Some canines can easily get overweight, so it’s best to keep an eye on their weight level and calorie consumption. That includes treats!

Health concerns related to the Border Collie

Overall, Border Collies are healthy, but all breeds are susceptible to some health issues. Remember, not all Borders will get these illnesses. You just have to be aware of them if you just bought this breed or you’re still planning to get one.

A sick Border Collie wearing a cone while resting

Some of the diseases found in Border Collies are hip and elbow dysplasia, Progressive Retinal Atrophy (PRA), and epilepsy. There’s also Collie Eye Anomaly (CEA), which usually happens when the dog is about two years old, and Osteochondritis Dissecans (OCD).

A Border Collie can also have three types of allergies: food, contract, and inhalant. They’re easily treated by eliminating an ingredient from their diet, changing anything topical such as shampoo and flea powders, and the last one is keeping your dog away from airborne allergens such as dust, pollens, and mildew.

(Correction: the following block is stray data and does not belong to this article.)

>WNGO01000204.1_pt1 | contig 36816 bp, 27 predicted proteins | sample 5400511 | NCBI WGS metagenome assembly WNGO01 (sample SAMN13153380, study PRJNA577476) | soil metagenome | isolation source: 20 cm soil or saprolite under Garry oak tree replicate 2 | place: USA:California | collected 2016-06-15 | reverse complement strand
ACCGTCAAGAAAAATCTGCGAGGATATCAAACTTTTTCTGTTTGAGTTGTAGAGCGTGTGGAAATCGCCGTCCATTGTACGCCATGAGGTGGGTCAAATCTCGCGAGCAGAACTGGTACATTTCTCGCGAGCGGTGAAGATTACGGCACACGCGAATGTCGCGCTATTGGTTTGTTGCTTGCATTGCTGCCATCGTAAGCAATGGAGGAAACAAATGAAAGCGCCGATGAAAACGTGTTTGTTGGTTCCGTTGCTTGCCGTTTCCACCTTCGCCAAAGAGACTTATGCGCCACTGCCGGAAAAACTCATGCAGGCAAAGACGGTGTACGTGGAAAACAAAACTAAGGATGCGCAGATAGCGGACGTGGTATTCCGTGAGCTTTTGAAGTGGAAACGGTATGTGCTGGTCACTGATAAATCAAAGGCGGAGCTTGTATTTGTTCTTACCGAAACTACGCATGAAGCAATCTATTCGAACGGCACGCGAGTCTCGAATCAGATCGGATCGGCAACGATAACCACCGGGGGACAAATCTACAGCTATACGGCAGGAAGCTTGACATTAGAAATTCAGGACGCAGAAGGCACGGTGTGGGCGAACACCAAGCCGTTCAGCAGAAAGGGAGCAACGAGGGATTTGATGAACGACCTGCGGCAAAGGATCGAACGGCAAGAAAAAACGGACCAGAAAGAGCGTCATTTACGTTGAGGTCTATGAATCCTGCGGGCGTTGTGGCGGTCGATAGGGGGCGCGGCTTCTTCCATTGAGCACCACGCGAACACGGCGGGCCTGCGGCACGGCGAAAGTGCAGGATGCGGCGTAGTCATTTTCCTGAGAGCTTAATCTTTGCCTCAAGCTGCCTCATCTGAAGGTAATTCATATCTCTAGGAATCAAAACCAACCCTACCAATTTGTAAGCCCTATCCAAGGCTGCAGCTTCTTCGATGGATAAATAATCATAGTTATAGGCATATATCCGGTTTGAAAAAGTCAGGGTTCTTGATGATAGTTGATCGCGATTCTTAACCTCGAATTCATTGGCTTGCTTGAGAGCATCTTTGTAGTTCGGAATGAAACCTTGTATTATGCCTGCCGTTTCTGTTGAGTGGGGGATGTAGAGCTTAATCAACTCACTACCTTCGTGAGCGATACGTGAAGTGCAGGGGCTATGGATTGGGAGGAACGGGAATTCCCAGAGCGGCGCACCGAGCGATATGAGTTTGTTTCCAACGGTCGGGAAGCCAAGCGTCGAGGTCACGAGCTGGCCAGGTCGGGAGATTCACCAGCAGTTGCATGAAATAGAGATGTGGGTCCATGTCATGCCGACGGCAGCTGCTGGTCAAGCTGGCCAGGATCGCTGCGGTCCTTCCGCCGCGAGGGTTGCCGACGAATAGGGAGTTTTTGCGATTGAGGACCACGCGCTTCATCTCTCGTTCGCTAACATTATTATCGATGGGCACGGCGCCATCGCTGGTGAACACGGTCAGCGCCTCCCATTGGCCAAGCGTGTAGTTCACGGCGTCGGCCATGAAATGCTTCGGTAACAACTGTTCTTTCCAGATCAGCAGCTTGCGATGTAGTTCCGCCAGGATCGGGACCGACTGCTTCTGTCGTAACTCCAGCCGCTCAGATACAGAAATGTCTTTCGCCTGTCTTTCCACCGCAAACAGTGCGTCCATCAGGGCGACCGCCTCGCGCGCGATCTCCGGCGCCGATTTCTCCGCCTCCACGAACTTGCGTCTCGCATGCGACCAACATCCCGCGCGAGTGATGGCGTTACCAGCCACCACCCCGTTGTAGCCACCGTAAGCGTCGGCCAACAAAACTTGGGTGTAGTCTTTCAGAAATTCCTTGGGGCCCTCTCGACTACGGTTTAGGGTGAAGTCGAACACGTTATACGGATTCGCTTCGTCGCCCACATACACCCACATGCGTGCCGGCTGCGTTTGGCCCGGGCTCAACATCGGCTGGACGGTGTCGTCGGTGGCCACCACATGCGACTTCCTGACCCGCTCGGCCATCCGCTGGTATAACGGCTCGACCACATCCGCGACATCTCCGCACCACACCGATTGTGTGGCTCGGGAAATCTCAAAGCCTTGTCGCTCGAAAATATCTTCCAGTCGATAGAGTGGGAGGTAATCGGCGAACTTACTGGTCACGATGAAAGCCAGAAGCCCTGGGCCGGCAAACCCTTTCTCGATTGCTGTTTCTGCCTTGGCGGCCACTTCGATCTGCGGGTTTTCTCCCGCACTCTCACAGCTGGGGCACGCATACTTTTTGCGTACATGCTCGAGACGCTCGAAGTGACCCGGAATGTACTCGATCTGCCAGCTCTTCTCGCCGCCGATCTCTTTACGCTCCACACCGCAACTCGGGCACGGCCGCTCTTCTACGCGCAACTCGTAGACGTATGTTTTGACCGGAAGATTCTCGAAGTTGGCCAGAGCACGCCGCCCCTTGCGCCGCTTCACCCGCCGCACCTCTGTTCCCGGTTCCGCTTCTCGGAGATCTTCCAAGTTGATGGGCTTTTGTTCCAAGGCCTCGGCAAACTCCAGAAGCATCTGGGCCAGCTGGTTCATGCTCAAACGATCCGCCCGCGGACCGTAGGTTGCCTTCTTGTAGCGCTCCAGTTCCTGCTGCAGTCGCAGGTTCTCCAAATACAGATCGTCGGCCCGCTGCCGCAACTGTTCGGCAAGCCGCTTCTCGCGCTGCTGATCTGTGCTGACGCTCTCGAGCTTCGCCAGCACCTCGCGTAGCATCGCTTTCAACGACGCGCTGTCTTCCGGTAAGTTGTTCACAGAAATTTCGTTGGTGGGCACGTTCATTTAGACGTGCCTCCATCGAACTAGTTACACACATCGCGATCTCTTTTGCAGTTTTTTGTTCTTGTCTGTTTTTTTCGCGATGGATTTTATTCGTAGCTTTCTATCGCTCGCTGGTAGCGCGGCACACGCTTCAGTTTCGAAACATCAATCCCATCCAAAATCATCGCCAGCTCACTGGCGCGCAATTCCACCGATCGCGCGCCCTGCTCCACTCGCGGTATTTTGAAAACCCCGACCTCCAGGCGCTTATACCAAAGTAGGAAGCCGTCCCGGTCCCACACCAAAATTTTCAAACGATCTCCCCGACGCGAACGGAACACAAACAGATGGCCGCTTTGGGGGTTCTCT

With proper grooming, a balanced diet, and a healthy lifestyle, Border Collies can have a lifespan of 10 to 14 years.

How to get your own Border Collie?

Always make sure that you’re dealing with a reputable breeder. Find one that shows you health clearances of the parents and litter, and allows you to visit the dogs and where they grew up.

For all those considering this breed, here are some breeders and rescues to start your search.

Border Collie Breeders

We have an article that includes a list of Border Collie breeders in the US, Canada, and the UK. You just have to ensure that the sellers you choose are screened and that they follow the code of ethics when it comes to this breed.

Find Border Collie puppies for sale near you and other locations, such as California, Georgia, Michigan, Pennsylvania, and Texas.

It also includes a list of a few websites of marketplaces to give you more options to choose a BC puppy.

Border Collie Rescue and Adoption